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Fearless Defenders #4

(Marvel; US: Jul 2013)

The Fearless Defenders book has been a welcome surprise among the Marvel NOW! push. The concept of the book dated back to the Fear Itself: Fearless an epilogue limited series to the “Fear Itself” event that Cullen Bunn wrote. At the conclusion of the Fearless limited, Valkyrie is assigned to build a team of shield maidens from Earth’s mightiest female heroes and, well, hasn’t gotten around to it yet at the beginning of the Fearless Defenders series. Fortunately, Misty Knight is around for a team-up and she has the rolodex of heroes looking for a cause.


At its core, the series is a step in the right direction for Marvel. It’s a team-of-awesome-superwomen book without pandering, while starring second and third-tier characters that are never really given all that much of a spotlight in this post-Avengers (the 2012 movie that is) publishing scene. Marvel has a large backlog of characters that just require the steady hand of quality writers in order to become a set of protagonists that you care about following month to month. Being able to cherry pick the characters that can qualify for such a book is something I’m so far willing to give Bunn credit for seeing as how he seems to be slowly joining the ranks of male writers who know how to write female characters. Those are smaller ranks than you might imagine, they include Brian Wood and Jeff Parker.


One key point I also wanted to highlight is that this series has managed to make up for the flaws of decompressed storytelling bringing down a “bringing the band together” opening arc a lot more than other Marvel books currently attempting this. The key that Bunn seems to have landed on is that instead of dragging out a central plotline into five or six parts and introducing characters who have multiple motivations thus butchering the page count between them. Bunn takes a more organic approach wherein he builds on each character’s motivations by adding another to the plot one issue at a time almost like adding logs to a fire. By doing this, he is able to make each issue stand out without dragging the narrative out to the degree that the audience loses their interest. By issue four, we’ve been introduced to Misty, Val, and also Warrior Woman and Dani Moonstar. Each character has been given an opportunity to show off their motivations and their power sets and seen how that can benefit the idea of them as a group against a common threat. This is where the book is succeeding.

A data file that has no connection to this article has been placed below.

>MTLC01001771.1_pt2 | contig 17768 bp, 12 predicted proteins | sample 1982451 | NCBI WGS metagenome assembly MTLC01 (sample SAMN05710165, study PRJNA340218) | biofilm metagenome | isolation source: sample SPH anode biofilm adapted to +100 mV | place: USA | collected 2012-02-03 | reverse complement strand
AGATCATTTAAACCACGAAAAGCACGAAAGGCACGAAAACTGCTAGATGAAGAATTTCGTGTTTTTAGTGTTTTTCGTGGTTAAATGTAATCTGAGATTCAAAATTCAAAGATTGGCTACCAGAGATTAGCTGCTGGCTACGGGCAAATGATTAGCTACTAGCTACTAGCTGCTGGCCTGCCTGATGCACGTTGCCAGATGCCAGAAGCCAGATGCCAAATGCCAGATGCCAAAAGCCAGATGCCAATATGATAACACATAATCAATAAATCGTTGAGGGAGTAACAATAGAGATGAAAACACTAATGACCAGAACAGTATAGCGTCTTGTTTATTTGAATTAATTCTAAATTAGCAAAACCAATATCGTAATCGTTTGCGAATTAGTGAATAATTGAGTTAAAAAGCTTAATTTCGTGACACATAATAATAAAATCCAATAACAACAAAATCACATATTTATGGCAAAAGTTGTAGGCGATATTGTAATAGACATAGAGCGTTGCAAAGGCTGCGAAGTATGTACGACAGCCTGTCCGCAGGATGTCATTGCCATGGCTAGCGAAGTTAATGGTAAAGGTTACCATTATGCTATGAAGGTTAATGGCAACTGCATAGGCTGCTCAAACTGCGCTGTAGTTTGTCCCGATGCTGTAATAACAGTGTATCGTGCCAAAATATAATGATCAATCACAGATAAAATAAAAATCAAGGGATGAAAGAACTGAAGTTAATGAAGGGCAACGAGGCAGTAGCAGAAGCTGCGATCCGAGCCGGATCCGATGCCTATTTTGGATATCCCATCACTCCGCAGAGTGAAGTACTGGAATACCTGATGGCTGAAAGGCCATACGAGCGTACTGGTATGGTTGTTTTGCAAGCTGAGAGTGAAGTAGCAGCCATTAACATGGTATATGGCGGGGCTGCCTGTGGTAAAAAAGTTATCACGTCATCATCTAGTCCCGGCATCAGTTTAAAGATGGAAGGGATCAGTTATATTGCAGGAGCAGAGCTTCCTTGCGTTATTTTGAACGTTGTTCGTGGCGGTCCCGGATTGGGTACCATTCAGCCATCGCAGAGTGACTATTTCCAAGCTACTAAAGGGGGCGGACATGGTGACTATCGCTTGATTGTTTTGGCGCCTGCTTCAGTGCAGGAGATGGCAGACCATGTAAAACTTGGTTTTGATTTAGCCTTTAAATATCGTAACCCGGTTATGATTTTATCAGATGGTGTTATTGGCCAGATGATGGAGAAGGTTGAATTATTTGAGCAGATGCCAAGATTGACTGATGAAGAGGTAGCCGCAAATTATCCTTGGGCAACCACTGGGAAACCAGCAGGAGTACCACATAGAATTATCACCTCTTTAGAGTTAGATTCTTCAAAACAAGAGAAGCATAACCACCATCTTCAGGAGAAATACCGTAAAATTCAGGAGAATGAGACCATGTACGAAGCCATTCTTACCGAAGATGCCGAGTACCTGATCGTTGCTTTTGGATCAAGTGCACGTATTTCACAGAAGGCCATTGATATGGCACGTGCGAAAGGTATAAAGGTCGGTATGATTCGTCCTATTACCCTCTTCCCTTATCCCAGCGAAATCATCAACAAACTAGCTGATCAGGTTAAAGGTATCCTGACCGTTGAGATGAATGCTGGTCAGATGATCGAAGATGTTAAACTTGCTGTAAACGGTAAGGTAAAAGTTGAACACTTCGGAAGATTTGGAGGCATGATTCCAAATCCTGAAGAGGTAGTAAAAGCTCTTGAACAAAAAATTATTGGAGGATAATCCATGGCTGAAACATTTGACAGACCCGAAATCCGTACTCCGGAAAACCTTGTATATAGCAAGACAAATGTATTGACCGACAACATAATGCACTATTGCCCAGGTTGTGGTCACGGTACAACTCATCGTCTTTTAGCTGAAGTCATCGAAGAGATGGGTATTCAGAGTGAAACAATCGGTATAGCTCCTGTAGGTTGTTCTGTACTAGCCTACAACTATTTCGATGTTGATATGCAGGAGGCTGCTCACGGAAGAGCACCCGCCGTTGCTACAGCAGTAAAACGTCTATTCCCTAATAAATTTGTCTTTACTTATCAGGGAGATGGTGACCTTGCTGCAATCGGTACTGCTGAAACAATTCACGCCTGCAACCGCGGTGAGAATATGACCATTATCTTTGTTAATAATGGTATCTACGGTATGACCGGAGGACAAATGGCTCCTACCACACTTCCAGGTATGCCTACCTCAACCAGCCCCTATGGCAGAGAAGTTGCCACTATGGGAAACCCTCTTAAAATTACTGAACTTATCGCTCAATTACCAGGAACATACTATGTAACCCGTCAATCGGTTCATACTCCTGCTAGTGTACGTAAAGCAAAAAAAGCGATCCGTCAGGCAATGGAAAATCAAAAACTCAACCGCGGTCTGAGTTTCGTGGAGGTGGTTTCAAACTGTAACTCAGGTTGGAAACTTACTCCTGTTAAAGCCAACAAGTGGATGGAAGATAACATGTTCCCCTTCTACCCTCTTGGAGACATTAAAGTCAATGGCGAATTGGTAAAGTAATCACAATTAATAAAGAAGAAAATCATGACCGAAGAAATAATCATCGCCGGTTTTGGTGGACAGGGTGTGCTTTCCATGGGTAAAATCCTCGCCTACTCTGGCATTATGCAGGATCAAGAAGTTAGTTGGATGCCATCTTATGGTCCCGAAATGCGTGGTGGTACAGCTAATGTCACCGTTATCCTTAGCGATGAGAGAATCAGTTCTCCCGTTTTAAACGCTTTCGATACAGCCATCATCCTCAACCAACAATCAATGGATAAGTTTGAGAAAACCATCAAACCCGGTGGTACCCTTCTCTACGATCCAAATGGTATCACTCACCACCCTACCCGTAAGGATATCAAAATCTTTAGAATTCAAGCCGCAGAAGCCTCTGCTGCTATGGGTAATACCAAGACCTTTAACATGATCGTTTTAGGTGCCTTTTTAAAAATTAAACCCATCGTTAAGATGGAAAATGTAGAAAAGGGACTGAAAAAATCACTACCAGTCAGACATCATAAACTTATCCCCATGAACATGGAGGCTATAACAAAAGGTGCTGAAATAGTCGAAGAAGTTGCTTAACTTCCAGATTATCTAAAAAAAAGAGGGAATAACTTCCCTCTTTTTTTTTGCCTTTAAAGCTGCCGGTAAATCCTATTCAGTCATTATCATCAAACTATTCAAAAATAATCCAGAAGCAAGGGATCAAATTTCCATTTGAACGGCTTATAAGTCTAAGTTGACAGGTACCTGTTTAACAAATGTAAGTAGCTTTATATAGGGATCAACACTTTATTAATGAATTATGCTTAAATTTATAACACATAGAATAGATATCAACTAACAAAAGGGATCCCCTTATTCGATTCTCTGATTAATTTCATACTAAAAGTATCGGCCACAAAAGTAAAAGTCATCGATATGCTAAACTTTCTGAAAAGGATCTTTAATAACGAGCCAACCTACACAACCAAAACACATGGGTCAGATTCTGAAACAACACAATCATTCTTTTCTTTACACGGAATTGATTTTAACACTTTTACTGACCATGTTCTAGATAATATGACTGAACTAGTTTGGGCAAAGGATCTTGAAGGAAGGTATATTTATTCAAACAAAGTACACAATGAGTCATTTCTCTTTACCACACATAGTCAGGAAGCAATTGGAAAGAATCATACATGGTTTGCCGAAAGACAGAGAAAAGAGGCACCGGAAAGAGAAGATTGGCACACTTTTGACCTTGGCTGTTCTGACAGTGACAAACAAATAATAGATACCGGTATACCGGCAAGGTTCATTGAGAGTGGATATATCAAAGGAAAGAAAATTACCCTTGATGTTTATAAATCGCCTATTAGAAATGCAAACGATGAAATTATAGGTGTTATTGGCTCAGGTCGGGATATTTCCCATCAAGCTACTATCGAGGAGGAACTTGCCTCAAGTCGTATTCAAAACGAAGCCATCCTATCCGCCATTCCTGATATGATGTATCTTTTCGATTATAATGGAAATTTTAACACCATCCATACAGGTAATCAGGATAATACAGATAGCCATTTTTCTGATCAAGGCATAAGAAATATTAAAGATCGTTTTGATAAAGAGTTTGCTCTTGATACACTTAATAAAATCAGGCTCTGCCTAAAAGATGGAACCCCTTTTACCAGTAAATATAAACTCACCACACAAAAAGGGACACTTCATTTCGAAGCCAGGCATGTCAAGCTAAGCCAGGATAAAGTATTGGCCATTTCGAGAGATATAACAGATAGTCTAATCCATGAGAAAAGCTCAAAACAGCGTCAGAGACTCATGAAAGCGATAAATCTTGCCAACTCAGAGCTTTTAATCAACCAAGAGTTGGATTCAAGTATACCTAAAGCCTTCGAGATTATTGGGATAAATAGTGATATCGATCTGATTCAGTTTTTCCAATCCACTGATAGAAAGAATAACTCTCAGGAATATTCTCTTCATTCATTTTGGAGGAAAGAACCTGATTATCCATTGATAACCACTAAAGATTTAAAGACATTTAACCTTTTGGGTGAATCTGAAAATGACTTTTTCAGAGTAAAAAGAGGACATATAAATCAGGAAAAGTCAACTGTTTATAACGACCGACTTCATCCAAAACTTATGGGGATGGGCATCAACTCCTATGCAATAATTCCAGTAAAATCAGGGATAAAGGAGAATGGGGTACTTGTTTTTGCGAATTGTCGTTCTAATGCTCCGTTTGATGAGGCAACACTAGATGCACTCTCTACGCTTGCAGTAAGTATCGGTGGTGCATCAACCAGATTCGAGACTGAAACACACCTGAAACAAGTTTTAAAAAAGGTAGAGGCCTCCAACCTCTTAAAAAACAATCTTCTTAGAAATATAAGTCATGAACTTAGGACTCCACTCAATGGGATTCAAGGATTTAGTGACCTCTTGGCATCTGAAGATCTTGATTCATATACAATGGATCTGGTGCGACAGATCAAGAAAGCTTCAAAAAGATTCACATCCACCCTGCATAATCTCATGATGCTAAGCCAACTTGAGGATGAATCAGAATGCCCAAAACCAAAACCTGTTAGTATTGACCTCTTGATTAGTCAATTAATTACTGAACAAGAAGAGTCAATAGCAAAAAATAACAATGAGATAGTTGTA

Unfortunately, there is a weak link in this tapestry and it’s the art. Will Sliney is a name I wasn’t familiar with before picking up this book so I’m not sure how long he’s been in the business but I can say that he still has a ways to go. While Sliney is quite good at rendering of facial expressions and fight scenes, his lack of consistency from panel to panel leads a critical eye to wonder how much his art can be fixed in post-production and why he has trouble with simple figure and background issues that keep popping up in his pages. There’s nothing ugly or uninteresting about his work so it’s not a total distraction but it would be nice if he could proof his own panels and keep from lending rough unfinished characters.


All in all, Fearless Defenders has been a fun book with a purpose and that is to once again highlight that Marvel has tons of great characters, especially female ones, that deserve some spotlighting and to be handled by a solid creative team. Cullen Bunn is definitely one half of that team and Will Sliney is pretty close to being the other half if he can polish up his pencils. I’m hoping these series gets room to evolve and build an audience.

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